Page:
It was to the only time that The Rolling Stones ever played on stage with Muddy Waters.
The songs that influenced The Rolling Stones most have all come from the blues tradition – as the ‘Confessin’ The Blues’ compilation reveals.
Few blues songs have been as frequently covered as ‘Baby Please Don’t Go’; originated by Joe Williams’s Washboard Blues Singers.
Who wrote the first ever blues song and what was the first ever recorded blues song? We dig deep to find out the fascinating history of recorded blues.
A selection of pithy and poignant quotations from the career of a founding father of rock’n’roll.
Travelling with Chris Barber’s jazz band, Muddy Waters’ first UK tour found him playing “pure” and “uninhibited” blues to devoted crowds.
Credited to Little Walter & his Night Cats, the song was the first chart entry by the singer and distinctive harmonica man.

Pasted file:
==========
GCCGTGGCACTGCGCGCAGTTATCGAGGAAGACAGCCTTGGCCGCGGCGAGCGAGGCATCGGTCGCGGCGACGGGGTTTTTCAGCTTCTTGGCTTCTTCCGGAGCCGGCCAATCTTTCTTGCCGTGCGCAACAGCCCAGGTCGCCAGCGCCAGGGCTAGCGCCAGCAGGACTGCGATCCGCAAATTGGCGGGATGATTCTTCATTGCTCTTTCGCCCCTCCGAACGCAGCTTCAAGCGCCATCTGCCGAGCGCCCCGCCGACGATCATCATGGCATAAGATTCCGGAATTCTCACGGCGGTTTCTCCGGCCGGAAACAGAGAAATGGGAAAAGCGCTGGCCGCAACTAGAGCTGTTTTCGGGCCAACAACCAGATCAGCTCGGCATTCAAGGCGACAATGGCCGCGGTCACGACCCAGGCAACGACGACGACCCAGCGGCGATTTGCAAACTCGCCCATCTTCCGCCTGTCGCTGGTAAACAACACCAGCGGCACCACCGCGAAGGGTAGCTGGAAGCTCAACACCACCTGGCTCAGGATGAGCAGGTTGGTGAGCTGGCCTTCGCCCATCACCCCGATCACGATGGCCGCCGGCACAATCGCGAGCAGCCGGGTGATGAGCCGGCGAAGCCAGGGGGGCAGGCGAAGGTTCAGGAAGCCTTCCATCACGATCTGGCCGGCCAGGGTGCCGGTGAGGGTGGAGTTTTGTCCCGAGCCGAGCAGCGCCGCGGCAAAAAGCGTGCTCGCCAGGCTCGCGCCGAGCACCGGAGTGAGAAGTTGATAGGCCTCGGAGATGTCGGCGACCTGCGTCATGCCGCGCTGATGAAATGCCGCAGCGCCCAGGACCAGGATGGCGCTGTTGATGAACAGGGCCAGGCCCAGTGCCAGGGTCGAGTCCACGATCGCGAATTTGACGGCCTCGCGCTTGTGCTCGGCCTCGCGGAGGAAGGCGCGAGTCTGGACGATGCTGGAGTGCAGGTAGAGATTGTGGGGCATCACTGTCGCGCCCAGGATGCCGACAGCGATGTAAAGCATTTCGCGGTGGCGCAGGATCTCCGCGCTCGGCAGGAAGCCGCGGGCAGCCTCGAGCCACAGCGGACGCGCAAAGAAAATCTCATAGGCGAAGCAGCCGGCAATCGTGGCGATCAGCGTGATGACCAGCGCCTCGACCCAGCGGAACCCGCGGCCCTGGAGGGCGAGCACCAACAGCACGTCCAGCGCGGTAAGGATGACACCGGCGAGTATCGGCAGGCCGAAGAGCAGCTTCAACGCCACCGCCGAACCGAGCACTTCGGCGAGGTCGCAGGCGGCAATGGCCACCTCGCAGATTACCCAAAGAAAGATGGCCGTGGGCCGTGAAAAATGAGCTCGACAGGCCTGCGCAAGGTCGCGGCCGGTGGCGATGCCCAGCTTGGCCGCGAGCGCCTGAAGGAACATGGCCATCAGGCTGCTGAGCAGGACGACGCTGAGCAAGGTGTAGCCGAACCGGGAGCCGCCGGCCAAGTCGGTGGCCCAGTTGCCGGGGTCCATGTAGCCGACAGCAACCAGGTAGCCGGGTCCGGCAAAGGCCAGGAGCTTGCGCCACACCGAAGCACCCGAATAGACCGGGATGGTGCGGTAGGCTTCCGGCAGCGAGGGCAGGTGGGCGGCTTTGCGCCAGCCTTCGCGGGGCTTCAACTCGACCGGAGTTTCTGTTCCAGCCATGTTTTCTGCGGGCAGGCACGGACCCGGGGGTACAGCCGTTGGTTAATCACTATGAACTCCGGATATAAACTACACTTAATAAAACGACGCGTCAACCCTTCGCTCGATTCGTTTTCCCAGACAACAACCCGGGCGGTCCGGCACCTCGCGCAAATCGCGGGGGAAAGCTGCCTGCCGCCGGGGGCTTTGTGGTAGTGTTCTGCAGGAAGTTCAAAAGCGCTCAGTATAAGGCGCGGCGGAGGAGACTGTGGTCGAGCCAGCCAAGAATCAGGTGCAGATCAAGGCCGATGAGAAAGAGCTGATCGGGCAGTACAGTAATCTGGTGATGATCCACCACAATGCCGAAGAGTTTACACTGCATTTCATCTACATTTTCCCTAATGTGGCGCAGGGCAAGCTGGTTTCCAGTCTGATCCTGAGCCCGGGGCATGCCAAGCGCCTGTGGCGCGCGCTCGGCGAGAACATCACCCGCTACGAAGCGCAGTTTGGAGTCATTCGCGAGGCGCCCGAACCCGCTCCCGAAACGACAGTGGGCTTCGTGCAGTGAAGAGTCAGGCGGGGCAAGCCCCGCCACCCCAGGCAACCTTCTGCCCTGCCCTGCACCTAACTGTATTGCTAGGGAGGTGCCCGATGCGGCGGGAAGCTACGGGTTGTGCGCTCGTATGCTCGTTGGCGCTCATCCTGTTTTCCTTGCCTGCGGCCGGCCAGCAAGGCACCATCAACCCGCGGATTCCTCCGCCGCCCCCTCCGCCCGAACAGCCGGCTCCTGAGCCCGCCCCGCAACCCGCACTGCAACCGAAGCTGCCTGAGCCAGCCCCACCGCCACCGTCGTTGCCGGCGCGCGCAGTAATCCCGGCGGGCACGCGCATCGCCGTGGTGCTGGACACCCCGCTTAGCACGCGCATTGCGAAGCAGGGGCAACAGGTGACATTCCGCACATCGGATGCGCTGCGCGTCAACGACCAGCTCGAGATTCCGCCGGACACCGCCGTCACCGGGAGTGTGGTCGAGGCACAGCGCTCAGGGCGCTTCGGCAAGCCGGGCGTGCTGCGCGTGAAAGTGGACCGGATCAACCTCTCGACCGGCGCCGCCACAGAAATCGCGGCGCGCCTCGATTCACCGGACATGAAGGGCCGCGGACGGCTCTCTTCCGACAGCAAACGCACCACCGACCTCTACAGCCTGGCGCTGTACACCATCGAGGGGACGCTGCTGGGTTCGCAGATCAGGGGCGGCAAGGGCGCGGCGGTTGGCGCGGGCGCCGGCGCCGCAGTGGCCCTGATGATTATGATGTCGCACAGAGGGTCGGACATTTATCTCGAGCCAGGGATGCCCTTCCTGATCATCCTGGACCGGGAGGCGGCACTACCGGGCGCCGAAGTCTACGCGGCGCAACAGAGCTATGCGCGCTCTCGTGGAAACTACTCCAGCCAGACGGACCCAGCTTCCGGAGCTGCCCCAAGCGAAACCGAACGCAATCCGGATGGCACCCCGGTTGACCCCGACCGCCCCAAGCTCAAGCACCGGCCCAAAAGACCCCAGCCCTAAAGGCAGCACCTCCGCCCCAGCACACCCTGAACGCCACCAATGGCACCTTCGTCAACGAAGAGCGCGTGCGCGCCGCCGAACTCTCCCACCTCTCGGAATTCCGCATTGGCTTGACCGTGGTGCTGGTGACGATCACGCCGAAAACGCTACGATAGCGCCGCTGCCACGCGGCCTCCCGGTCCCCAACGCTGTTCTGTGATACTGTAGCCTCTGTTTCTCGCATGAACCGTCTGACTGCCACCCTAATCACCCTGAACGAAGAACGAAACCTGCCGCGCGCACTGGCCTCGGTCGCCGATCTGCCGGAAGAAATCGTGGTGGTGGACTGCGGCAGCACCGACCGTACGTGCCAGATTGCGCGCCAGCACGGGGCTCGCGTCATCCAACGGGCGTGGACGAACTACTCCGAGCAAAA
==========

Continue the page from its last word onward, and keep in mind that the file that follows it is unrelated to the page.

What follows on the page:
Every year, critics and so-called experts ask: is rock music dead? Not with a new breed of young talents aiming for legendary status.
The work of John and Alan Lomax has been pivotal in understanding the history of the blues and its Black cultural offshoots and antecedents.
The best guitar solos – from driving riffs to technical displays of mastery – make a song complete and more often than not, transcend the track entirely.
Waters was accompanied by a dazzling team of British and Irish musicians and admirers of the great bluesman.
Muddy was the first to record Willie Dixon's future blues classic 'I'm Ready,' on September 1, 1954.
The first hit by the rock 'n' roll originator resides proudly in both the Grammy and Rock and Roll Halls of Fame.
The blues singer-songwriter is often referred to as 'The Father of Chicago Blues,' known for songs like 'Hoochie Coochie Man' and 'I'm Ready.'
Chess Records laid the foundation for rock’n’roll, and its influence can still be felt today, as this guide to the 10 best Chess blues records shows.